8. Base your assessment on your data to optimise your feedback

This is one of the primary pitfalls to avoid when we give feedback on the work submitted by creatives: you need to go beyond the level of “I like it/I don’t like it”. Because a lot of the assessment is based on intuition and the subjective, good feedback must also be based on real data. Yours, if possible.

Do you know whether this button colour (that you hate) maximises clicks or not? Have you measured whether or not the presence of emojis in the subject line (let’s say you like this) has an impact on the open rate? If you haven’t yet measured it, maybe it’s time to start an A/B study on the aspects of the campaign where there’s less of a consensus.

9. Find the right tool for exchanges

Good feedback is clear, precise, and usable. Excellent feedback is collaborative. There are dozens of solutions to make it possible for the marketers, graphic artists, writers, and developers to discuss, comment, and advance on the campaign project:

  • Slack or Trello, for the “project management” part.
  • A simple shared text document (on Google Drive or OneDrive with Word) ) for feedback on the copy.
  • And our favourite: Invision for the purely graphical part.

For users of Dartagnan, we suggest visualising the email being designed using a mirror link, which will then be imported into Invision. Each user who has access to the campaign can then leave a comment located exactly where they want to intervene, respond to other remarks, close points that have already been resolved, etc.

10. Bonus tip: adopt a clear and clean validation process

Is your feedback effective and productive now? Great! But, if your feedback is drowned in an opaque and/or interminable process, the problem is only half resolved.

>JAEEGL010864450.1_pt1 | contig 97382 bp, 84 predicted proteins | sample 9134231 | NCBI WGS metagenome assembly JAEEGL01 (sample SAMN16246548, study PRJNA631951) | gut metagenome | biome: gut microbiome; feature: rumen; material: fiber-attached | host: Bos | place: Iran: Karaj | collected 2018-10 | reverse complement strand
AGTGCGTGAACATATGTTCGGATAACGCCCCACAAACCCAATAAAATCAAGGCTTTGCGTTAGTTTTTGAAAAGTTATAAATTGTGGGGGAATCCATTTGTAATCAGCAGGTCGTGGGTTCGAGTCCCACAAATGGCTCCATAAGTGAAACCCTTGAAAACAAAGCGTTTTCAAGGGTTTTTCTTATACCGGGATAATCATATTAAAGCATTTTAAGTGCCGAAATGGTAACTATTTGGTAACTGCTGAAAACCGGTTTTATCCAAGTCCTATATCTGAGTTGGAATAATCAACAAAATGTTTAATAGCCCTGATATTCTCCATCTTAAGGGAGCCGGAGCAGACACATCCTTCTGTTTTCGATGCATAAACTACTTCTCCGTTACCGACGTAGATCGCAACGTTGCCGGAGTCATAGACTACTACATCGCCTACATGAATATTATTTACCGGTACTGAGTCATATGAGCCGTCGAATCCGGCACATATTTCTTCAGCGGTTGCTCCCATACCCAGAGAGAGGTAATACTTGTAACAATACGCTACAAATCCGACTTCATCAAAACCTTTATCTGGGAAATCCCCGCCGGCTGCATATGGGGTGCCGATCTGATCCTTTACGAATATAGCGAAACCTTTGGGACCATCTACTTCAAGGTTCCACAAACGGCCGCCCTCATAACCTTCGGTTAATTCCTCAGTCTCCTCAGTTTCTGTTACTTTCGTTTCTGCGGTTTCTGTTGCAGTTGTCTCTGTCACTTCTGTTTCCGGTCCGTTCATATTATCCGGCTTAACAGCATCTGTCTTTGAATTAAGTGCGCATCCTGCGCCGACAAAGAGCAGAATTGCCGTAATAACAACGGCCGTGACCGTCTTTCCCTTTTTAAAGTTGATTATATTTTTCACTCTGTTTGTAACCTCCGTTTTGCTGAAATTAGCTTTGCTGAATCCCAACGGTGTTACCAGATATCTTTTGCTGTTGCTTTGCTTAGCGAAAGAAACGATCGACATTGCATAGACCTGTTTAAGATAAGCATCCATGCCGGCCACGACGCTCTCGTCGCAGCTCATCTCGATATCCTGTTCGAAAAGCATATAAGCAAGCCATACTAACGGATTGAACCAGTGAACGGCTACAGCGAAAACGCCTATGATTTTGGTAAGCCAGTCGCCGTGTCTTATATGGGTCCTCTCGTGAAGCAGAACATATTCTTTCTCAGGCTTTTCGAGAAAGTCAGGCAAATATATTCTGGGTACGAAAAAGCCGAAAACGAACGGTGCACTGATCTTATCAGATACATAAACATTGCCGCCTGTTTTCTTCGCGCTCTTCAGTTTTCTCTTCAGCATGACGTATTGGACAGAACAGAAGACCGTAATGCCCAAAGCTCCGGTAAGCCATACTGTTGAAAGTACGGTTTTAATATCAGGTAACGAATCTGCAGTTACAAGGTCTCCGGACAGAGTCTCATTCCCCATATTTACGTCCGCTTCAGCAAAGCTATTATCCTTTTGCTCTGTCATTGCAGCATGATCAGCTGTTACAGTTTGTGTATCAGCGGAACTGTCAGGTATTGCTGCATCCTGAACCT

A workflow designed for your future email creations? This is a workflow that’s sufficiently brief so that it doesn’t waste your teams’ energy (nor your own), but is complete enough to allow for indispensable revisions. Here is one, to be adapted to your situation.

What is it? Objectives
1. The brief A document shared between the developers and integrators, writers, and designers
  • Set the campaign objectives
  • Specify the target(s), the possible trigger
  • Give some creative leads (without being too limiting)
2. First pass Feedback focused on the copy and the design
  • Judge the global pertinence compared to the brief
  • Bring up the principal areas for improvement
  • Suggest possible actions
3. Second rereading An evaluation of the solutions (text/graphical) employed
  • Are they satisfactory? Then the campaign moves on to integration
  • Are they unsatisfactory? Then agree on a plan B and put it into motion
4. Validation Final revisions before sending
  • Step back and review the campaign with fresh eyes
  • Have it validated, as needed, by the ultimate decision-maker

If you regularly go beyond these four steps, there is a good chance your workflow is harming the efficiency of your team and, therefore, your campaigns.

On its own, it’s not necessarily serious, since feedback and the general process is not set in stone. The most important is that your objective should be to capitalise on all the feedback given during the creation of an email.

Have you found a creative and efficient way to handle the CTA, or a design for presenting a line of new products that everyone agrees on? Save it so that it can be reused in a similar situation. In Dartagnan, this can be done using modules: one of the most appreciated among the many functionalities of our email builder.